The varied technology we have today for mechanically heating and cooling indoor spaces is truly amazing: furnaces that are nearly 100% efficient at extracting heat from fuel, and heat pumps that use the earth as a heat source or heat sink, for example. But there are a few constants that apply to all heating and cooling systems and it’s good to keep these in mind as you evaluate options.
The thermostat is the first constant. Unless you rely on a woodstove as your main heat source, the thermostat allows you to maintain consistent indoor temperatures. Once you’ve set your target temperature, your heating or cooling system will come on when the thermostat’s built-in thermometer indicates a departure of just a degree or two. Once the target temperature is attained, the thermostat tells the heating (or cooling) system to shut off.
Insulation is the second constant. All houses need insulation to slow down heat loss during the winter and to slow heat gain on hot summer days. Insulation can improve interior comfort by eliminating cold drafts in winter and hot rooms in summer. In addition to being more comfortable, a well-insulated house is more energy efficient and thus less expensive to heat and cool.
Efficiency is the final constant in any assessment of heating and cooling requirements. About half of a typical household’s total energy budget is spent on heating and cooling. It makes sense to optimize efficiency because it saves money, while also minimizing environmental impact from fossil fuel emissions. The efficiency of your heating and cooling systems depends on a number of factors, which are explained just ahead.
Heating & Cooling System Efficiency
Age & maintenance history. Heating and cooling systems function more efficiently with regular maintenance. DIY maintenance tasks include changing the air filter on a forced-air system (check the filter once a month and replace it if it’s dirty) and keeping an outdoor AC unit free of leaves and other debris that can impede air circulation. It’s also important to have heating and cooling equipment serviced at least once a year by a professional HVAC contractor.
Even with proper maintenance and professional servicing, the life of heating and cooling equipment is limited. Some furnaces and boilers can continue to function well for 15 or 20 years, but if their peak efficiency is low (65%, for example), it often makes sense to replace the unit and enjoy much higher efficiency (see “Efficiency ratings,” below).
Zoned systems. In larger homes, zoned systems enable you to conserve energy and save money by only heating or cooling areas that are in use at a particular time of day. For example, by putting second-floor bedrooms on a separate heating zone, this area of the house wouldn’t need to be heated during the day, when the upstairs is unoccupied. Each zone is controlled by a dedicated thermostat.
Programmable thermostats. Equipping your home with a programmable thermostat is an affordable and reliable way to save energy and money on heating and cooling. Basic models enable you to automatically adjust temperature settings to avoid heating or cooling living space that isn’t being used. More advanced models offer weekend/weekday settings.
Efficiency ratings. The heating and cooling equipment sold today comes with an efficiency rating assigned by the EPA. Furnaces and boilers have an AFUE rating—Annual Fuel Use Efficiency. The most efficient units are “condensing” or “direct-vent” models rated at 90% AFUE or higher. Heat pumps and central air conditioning equipment is given a SEER designation—Seasonal Energy Efficiency Rating. The most efficient units will be in the 20 range.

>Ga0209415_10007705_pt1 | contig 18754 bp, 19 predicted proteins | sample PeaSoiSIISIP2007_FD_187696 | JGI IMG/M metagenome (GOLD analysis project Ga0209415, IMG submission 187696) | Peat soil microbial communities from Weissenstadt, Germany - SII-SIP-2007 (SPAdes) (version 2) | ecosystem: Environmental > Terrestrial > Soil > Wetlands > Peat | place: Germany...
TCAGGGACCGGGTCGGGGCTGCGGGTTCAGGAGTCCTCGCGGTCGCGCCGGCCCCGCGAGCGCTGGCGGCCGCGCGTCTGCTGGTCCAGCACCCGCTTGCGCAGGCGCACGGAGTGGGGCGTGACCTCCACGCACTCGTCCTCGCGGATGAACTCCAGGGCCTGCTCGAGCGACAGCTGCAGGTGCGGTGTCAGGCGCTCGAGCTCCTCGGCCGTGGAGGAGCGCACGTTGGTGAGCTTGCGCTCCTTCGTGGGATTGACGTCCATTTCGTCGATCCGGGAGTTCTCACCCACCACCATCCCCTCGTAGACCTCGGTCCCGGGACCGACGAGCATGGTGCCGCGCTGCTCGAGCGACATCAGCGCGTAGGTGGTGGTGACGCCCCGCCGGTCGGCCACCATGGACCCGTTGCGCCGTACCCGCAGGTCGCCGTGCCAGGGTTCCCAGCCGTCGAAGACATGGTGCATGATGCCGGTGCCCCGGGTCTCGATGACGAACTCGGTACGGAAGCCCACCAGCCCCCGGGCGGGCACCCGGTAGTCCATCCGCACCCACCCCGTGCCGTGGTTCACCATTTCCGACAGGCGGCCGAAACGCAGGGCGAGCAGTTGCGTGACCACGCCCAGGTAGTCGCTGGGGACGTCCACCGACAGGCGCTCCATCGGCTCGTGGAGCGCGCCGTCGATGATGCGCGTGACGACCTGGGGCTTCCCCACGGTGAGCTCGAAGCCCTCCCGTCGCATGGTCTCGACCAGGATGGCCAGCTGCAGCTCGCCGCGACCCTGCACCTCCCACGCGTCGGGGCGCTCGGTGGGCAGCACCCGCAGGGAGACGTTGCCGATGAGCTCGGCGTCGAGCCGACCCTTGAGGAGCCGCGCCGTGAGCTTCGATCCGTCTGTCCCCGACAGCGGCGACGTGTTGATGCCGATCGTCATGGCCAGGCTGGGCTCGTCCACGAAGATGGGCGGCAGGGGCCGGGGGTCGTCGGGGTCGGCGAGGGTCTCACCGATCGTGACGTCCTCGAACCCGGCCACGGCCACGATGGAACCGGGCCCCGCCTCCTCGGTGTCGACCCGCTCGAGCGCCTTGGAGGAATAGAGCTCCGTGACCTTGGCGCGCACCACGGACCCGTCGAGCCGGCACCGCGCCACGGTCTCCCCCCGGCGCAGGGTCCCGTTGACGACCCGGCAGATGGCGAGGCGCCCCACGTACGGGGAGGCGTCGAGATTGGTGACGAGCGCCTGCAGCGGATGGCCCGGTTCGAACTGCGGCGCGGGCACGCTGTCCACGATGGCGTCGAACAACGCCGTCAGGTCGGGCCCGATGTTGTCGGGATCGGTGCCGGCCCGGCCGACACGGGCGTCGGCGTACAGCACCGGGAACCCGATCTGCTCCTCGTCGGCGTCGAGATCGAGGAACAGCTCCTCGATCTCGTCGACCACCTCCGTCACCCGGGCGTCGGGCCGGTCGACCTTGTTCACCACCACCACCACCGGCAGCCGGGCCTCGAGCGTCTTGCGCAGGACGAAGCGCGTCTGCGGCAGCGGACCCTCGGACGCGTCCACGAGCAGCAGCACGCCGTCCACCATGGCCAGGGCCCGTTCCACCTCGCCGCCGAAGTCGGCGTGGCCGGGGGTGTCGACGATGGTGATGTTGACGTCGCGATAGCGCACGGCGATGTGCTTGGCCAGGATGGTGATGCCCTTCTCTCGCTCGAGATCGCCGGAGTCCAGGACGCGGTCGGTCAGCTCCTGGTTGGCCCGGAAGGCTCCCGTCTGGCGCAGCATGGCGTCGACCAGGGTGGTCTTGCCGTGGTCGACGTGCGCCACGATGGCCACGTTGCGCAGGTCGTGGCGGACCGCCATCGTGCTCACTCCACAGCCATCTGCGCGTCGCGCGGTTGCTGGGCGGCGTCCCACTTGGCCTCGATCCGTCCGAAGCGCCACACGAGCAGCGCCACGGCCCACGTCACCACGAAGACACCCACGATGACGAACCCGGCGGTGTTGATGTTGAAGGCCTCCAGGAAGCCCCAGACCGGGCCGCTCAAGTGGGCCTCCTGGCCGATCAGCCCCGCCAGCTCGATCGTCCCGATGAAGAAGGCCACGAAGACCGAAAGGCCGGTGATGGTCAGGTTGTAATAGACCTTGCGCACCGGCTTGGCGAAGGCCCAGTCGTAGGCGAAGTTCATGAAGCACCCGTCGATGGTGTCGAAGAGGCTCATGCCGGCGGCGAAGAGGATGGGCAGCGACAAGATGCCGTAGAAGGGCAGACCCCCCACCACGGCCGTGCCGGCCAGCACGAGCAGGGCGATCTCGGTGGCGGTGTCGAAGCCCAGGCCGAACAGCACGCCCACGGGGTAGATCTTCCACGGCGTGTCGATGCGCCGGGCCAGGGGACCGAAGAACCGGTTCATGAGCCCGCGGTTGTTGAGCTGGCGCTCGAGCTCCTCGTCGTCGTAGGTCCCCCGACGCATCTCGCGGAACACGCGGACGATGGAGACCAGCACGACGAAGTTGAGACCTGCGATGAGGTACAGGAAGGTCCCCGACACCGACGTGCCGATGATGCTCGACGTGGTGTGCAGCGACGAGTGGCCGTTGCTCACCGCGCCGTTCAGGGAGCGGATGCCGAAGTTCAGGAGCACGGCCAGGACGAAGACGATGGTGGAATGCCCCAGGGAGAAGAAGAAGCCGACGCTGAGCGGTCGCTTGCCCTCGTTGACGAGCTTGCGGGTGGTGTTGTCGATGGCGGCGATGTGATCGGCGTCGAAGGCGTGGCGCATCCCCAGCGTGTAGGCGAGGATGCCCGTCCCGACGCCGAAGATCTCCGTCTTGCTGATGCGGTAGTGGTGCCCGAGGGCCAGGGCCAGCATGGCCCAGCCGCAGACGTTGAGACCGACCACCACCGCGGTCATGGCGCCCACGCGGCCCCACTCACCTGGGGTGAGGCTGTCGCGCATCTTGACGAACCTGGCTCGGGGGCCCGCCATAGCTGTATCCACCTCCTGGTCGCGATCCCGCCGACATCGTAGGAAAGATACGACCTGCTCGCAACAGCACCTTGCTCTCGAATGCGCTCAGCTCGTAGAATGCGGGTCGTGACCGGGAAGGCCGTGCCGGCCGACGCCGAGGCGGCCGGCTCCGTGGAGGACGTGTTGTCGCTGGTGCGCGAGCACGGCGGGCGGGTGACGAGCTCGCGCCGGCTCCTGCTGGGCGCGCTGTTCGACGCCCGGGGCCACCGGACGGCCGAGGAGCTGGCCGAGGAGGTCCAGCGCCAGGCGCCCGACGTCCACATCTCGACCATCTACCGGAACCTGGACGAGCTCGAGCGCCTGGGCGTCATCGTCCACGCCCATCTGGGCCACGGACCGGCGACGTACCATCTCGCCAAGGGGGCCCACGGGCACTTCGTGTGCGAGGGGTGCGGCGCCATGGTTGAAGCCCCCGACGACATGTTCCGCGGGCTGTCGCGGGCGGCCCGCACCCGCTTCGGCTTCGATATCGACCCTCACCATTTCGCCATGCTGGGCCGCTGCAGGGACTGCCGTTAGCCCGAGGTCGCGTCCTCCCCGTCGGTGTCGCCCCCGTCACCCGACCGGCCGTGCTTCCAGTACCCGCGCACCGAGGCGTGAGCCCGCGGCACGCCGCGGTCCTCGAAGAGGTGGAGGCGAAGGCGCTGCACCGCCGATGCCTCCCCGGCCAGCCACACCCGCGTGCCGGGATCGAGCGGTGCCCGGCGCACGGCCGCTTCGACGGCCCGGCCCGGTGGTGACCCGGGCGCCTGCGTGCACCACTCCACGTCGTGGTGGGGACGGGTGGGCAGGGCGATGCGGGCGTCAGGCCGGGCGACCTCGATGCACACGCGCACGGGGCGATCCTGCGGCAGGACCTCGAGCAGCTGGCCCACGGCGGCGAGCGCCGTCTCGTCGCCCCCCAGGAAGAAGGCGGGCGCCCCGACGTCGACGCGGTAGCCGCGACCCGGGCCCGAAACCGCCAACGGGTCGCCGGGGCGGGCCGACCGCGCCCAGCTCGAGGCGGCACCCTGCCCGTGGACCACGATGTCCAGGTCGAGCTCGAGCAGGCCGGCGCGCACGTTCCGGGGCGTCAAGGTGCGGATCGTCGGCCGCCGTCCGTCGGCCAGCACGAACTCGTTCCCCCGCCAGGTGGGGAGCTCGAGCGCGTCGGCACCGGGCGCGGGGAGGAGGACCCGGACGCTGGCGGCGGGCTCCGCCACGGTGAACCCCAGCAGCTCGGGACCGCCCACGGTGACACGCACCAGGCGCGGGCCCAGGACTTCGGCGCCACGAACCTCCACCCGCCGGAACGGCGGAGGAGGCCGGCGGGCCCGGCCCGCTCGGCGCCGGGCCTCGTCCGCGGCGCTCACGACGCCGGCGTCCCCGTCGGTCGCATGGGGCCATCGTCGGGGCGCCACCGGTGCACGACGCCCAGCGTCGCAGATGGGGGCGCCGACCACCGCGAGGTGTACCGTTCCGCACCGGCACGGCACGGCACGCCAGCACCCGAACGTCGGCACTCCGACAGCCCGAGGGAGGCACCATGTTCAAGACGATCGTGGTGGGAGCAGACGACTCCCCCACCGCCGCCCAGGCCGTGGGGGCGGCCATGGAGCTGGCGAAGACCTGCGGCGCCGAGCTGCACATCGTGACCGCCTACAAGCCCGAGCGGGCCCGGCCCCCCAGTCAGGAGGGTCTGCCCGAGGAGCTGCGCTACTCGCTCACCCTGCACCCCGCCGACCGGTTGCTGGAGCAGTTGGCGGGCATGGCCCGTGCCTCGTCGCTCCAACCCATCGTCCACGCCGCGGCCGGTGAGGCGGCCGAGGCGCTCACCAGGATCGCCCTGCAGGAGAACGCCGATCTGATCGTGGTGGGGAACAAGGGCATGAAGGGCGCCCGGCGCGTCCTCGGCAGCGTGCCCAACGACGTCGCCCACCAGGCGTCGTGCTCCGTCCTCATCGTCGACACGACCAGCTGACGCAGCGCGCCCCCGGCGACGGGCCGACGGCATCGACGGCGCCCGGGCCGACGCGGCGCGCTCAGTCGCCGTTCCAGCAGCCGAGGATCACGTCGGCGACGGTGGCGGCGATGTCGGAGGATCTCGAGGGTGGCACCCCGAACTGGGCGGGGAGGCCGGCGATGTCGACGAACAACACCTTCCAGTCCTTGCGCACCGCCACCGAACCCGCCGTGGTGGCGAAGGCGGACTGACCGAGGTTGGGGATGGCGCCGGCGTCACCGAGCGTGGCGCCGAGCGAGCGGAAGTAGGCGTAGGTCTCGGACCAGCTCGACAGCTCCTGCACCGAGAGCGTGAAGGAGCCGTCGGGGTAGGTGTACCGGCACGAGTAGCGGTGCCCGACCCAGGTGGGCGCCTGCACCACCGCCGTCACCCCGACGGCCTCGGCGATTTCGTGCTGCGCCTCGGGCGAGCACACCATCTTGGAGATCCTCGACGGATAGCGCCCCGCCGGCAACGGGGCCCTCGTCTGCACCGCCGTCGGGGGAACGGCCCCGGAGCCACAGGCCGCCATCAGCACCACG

Heating Systems & How They Work
Room heaters. This large category includes both portable and built-in heating appliances that function independently of a central heating system. Portable electric heaters are the least expensive and easiest to operate. Built-in room heaters come in the form of baseboard or wall-mounted units. Room heaters that burn propane or natural gas are also available. These heaters should vent to the outdoors to prevent harmful combustion gasses from accumulating inside.
Forced-air heating. Designed to distribute heated air throughout a building, this system typically consists of a centrally located furnace and a network of air ducts. The furnace can use electricity, fuel oil, natural gas, propane, or (in rare cases) firewood as the heat source. When the indoor temperature drops below the temperature setting on your thermostat, the furnace turns on automatically. A blower forces heated air through supply ducts that terminate in heat registers located throughout the living space. At the same time, the blower draws a matching volume of cooler air through return ductwork, to be reheated at the furnace.
In hot weather, the same ductwork that delivers warm air to the living space can be used to distribute cool air from a central air conditioning system. This is one of the main reasons builders and homeowners choose forced-air heating. Forced-air heating offers another notable advantage: It’s faster than hydronic heating at raising room temperature.
Hydronic heating. This popular central heating system works by circulating heated water to wall-mounted radiators or long runs of plastic pipe placed under the finished floor. The latter system is referred to as radiant floor heating. Instead of heating air, hydronic systems heat objects like furniture, flooring, and wall surfaces. Hydronic systems use a boiler or a tankless water heater to heat water, which is then pumped to piping or radiators.
Hybrid or combi systems. These systems combine functions to save money on installation and operating costs. One common hybrid system uses a single boiler or tankless water heater to heat water for bathing and heating. Another example is a furnace that incorporates a heating coil for water, enabling a single unit to supply hot water along with heated air.